Posted November 10, 2015

New stadium a natural step

Published in ‘The Philadelphia Inquirer’ Nov. 10, 2015

The Temple football team enters a sold-out Lincoln Financial Field
Betsy Manning, SMC ’87, CLA ’08
The Owls entered a sold-out Lincoln Financial Field when they faced Notre Dame, Oct. 31, 2015.
By Neil D. Theobald
I want to start by thanking everyone in Philadelphia who embraced Temple University in the last few weeks. I’ve had dozens of messages from local residents saying how proud they were of our football team and how delighted they were by the national attention for our city. In addition to local coverage, Temple football garnered immense positive attention in the last week—from Sports Illustrated to The Washington Post to two articles in Rolling Stone! ABC estimates that 9.1 million people watched the Oct. 31 game against Notre Dame. It was ABC’s highest-rated regular-season college football game in the Philadelphia market.
While we are proud of our team’s success and the national spotlight it provides, discussions about bringing football home to Main Campus suggest that we are further along in this process than we are. We are at the beginning of this process—fundraising to date suggests the idea is financially feasible, but Temple’s Board of Trustees has not even authorized the hiring of an architect. Central to our decision-making will be conversations with the North Philadelphia community. Those conversations are just beginning.
Even at this very early stage, well-meaning concerns have been raised:
The economic development touted for a new stadium is exaggerated.
Is an on-campus football stadium the best use for $100 million?
How would a stadium affect our neighbors, particularly with traffic and parking?
As someone who has spent quite a bit of time considering these issues, here are my views:
Job creation. We are very realistic about the job potential for this project. The fact is that Temple is already the economic engine of North Philadelphia. With 39,000 students, a large hospital and 15,000 employees located on this site, the stadium itself is not being touted as an economic driver.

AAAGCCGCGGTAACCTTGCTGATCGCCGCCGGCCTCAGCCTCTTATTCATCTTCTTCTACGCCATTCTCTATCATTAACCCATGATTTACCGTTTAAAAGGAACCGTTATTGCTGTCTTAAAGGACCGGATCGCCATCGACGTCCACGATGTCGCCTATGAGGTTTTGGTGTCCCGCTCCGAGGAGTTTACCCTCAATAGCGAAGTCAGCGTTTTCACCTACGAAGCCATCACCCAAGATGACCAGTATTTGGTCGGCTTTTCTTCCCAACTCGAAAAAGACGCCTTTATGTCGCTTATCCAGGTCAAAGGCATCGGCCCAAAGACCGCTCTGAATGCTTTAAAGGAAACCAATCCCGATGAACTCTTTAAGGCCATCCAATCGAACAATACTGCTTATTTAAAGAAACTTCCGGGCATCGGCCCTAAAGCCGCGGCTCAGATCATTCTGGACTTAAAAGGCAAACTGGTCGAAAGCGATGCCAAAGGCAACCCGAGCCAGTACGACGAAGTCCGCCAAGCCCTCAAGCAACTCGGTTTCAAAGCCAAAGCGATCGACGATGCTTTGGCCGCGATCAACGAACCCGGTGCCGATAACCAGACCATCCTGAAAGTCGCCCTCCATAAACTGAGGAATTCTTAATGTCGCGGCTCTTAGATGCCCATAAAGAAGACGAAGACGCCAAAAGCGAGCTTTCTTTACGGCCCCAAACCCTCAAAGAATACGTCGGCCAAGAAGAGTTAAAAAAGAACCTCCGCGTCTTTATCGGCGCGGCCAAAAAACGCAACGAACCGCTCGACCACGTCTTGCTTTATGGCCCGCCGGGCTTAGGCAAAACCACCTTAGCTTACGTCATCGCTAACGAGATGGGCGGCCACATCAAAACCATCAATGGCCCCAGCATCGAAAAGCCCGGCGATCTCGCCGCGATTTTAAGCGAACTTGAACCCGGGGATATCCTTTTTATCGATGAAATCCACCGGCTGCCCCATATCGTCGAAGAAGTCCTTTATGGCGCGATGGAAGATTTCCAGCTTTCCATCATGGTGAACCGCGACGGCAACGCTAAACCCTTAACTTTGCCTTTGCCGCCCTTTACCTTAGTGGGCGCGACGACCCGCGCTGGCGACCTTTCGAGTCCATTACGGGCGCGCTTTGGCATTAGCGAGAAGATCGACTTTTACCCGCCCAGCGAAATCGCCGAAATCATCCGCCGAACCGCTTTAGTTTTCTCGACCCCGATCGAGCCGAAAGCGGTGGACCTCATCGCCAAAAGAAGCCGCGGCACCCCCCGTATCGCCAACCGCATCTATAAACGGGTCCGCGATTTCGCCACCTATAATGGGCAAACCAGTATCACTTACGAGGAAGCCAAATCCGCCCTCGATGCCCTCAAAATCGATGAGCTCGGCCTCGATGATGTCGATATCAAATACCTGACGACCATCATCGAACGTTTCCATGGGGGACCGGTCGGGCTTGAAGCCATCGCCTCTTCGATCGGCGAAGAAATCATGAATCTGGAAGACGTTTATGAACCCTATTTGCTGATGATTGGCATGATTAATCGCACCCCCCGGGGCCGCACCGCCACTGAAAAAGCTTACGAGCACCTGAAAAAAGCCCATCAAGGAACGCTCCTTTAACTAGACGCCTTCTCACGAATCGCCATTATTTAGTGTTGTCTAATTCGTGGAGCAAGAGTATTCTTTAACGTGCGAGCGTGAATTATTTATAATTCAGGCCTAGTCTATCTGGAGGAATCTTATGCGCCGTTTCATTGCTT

Having said that, building an on-campus stadium would, in the short run, employ hundreds of construction and trade workers during the two-year building process and promote significant economic activity at a time when North Philadelphia needs it.
Cost. Former Gov. Ed Rendell stated the case well last week on WPHT-AM (1210) when he said “the $100 million would not be available to Temple for anything other than a football stadium.”
The simple fact is that the fund-raising we have completed to date is not available to us unless we build a stadium. The remainder of what we would be investing would simply be shifted from rental payments for Lincoln Financial Field to mortgage payments for our own stadium.
Neighborhood impact. I absolutely understand the concerns of our neighbors. From 1980 to 1993, I lived four blocks from the University of Washington’s 72,000-seat football stadium. However, I believe this much smaller proposed stadium offers a great opportunity for mutual satisfaction because our goals are the same: Everyone wants the best possible game-day experience with as little disruption to our neighbors as possible. As our chairman has already said, we look forward to working with our neighbors and City Council leadership on these issues.
Many have pointed out that we already have significant experience in bringing large numbers of people to Temple every day from the Philadelphia region as well as New Jersey, Maryland, and Delaware. Temple’s Regional Rail station and the Broad Street Line, coupled with bus service and existing parking lots, help us accommodate the tens of thousands of students, faculty, staff, patients and healthcare workers who travel to Temple daily. This experience will be invaluable as we work with the community to determine how we might accommodate game day on Main Campus.
There are many reasons a Temple stadium—which would give us the first true “home game” in the university’s history—makes sense now. Here are two:
Momentum. Temple’s momentum as an institution is palpable. By any measure—academic reputation, admissions and enrollment, facilities, giving, research investment—Temple is red-hot on and off the field. We have a dynamic young coach who wants to stay at Temple and build a national program. A new, on-campus football stadium is a logical next step not only for football, but—in my view—for one of the nation’s leading urban research universities located in one the nation’s great cities.
Game-day experience. Bringing football home would create a completely new experience for our alumni, students, faculty, staff and fans. It would attract alumni to campus—maybe for the first time in decades—so they can see what an amazing renaissance has taken place. We’re showing students what it means to be part of the “Temple Made” network. Experiences that started at the Linc—the team fly-in, social activities for families, the band performing before entering the stadium—will take on new meaning as the excitement starts at the Bell Tower and moves west to the stadium. Most of all, we’re building a spirit of pride in being part of a growing, enthusiastic community.
As they consider the future of Temple football, I have no doubt the city and our trustees will make the choices that offer the best possible future experiences for our students, alumni and neighbors.

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